Southeast Asiabased energy finance consultant at the Institute for Energy Economics and Financial Analysis (IEEFA)
When 2016 drew to a close, Indonesia’s chief finance sector regulator, the Financial Services Authority (OJK), met in Bali with the private-sector finance arm of the World Bank, the International Finance Corporation (IFC), to come up with some shared new year’s resolutions for the national banking sector.
Like the Joko “Jokowi” Widodo government, which has set the challenge of bringing power to the people, top of the wish list of these major financial players was sustainable growth for Indonesia driven by sustainable power supplies.
The best way to do so, they agree, is to provide a clear pathway, which meets the country’s climate change pledges and builds the Indonesian banking sector’s capability to provide the money required, because of course, lighting up every home comes at a cost.
Today, there is a real question of whether the price being paid is too high.
Currently, domestic banks are supplying little of the money required to build the Indonesian energy system. It comes instead from overseas, particularly from Japan, Korea and China.
And this is not necessarily in Indonesia’s best interests. Take the example of deals involving the Japanese export credit agency, the Japan Bank for International Cooperation (JBIC).
The main objective for his state-owned export credit agency is to increase the sale of Japanese products abroad. In fact, it will only provide finance when Japanese companies stand to benefit.
And in the case of energy systems, this is more likely than not to mean Indonesia purchasing the heavy equipment exported by Japanese companies to build carbon-intensive coal-fired power stations.
At the moment, the market is eyeing the pending financial close of two major coal power transactions: the 2,000 MW Tanjung Jati B (TJB) Units 5&6 and 1,000MW Cirebon 2 projects.
Both have Japanese sponsors, Sumitomo Corporation in the case of TJB and Marubeni Corporation and Chubu Electric in the case of Cirebon 2. Both have committed funding from JBIC and a host of Japanese commercial banks.
The debt, denominated in US dollars, amounts to about US$3 billion for TJB, and $1.5 billion for Cirebon 2. As a consequence, Indonesia is increasing foreign debt to buy foreign products.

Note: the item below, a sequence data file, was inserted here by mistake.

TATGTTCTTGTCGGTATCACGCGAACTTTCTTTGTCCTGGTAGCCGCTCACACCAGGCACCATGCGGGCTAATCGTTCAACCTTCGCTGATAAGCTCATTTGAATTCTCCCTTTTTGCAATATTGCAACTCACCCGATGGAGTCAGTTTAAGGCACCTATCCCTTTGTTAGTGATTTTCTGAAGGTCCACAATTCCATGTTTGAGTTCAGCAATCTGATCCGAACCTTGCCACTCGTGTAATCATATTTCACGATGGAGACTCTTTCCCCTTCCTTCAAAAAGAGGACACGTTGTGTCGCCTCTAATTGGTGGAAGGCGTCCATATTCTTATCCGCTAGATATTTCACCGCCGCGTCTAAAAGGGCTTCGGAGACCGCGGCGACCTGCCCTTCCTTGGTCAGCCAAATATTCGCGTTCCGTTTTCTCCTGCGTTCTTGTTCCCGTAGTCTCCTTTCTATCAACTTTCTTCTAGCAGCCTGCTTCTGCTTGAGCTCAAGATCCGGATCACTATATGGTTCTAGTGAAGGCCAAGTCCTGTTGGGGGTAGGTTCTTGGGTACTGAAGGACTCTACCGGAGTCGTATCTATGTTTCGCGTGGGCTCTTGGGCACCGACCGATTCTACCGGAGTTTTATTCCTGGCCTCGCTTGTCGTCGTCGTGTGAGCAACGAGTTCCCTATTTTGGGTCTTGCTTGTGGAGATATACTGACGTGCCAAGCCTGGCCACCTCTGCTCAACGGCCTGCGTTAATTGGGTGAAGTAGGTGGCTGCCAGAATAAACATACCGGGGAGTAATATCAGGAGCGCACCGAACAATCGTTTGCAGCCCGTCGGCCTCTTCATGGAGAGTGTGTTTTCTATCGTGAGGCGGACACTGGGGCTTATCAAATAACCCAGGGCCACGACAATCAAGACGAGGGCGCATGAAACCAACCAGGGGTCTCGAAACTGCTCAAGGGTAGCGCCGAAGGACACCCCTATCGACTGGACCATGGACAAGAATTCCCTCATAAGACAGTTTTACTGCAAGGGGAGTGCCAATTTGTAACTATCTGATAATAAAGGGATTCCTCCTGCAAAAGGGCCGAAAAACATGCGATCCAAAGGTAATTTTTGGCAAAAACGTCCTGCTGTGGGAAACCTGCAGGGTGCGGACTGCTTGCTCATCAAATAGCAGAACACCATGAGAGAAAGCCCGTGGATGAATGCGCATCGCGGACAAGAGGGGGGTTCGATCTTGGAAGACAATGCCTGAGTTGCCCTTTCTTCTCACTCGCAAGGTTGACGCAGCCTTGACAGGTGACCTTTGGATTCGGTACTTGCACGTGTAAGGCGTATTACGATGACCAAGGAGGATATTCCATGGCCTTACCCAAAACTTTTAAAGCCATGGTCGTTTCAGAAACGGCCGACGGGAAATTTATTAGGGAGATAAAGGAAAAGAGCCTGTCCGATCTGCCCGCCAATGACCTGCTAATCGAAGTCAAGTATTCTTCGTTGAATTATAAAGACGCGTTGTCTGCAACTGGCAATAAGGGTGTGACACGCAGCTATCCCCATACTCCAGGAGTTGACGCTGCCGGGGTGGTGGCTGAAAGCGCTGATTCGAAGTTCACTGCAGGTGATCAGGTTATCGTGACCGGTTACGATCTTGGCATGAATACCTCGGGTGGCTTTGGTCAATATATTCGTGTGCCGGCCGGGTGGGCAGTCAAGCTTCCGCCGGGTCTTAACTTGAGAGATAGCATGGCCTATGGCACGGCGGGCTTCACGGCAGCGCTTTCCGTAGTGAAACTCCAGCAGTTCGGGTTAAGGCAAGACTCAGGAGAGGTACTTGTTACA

Private sector-led power projects borrow in US dollars and import most equipment. Local banks are yet to have the ability to lend long-tenor US dollar loans. That is a sting in the tail in that these deals are made not in rupiah but in US dollars.
This matters because it leaves the country vulnerable to the fluctuations in the US dollar, meaning when the value of the dollar goes up, Indonesia finds itself even more indebted than it had bargained for.
And since foreign currencydenominated loans already supported about 30 percent of Indonesia’s gross domestic product as of mid-December according to economic research consultancy Capital Economics, more US dollar debt is bad news.
According to media reports, state power utility PT Perusahaan Listrik Negara (PLN) bills its customers in rupiah, but it needs about $600 million in foreign currency every month to pay local coal miners and power producers and to service its loans.
The rupiah has come down by almost 7 percent against the US dollar since the beginning of 2015 and this has been put into sharper focus with the election of Donald Trump as US President.
His plans for tax cuts and “huge” infrastructure spending in the US are driving the scenario of an appreciating dollar.
The right course of action for Indonesian government is to cut back on dollar-based foreign transactions and build capacity for domestic banks to supply these loans.
To President Jokowi’s credit, steps are already being taken in the right direction. The Indonesian government has introduced new regulation requiring the use of the rupiah to pay for domestic transactions, including the tariff, since July 1 2015.
This has made US-dollar denominated loans from abroad for power projects riskier, as there is a currency mismatch — loans in one currency, and revenue generated to repay the loan — the tariff that is — in another.
Not only will this government measure help reduce reliance on foreign currency, it will also, in time, enable local banks to finance private power projects.
To cap it all, as the finance bodies resolved in Bali to incorporate rigorous environmental and social standards along with increased capacity, domestic banks can draw on greater local knowledge to navigate the myriad of risks involved in new power projects, helping them to work in the best interests of everyone from the consumer to the state-owned utility, PLN.
The government has also made the right move in reiterating its commitment to reduce greenhouse gas emissions by 29 percent and increase the level of renewable sources in the energy mix by 23 percent by 2025.
This is important, because rather than pushing ahead with foreign-funded coal projects, home grown clean energy can be at the core of a modern world class power system. In this way, if Indonesian banks can be supported to provide the finance, it needn’t cost the earth.
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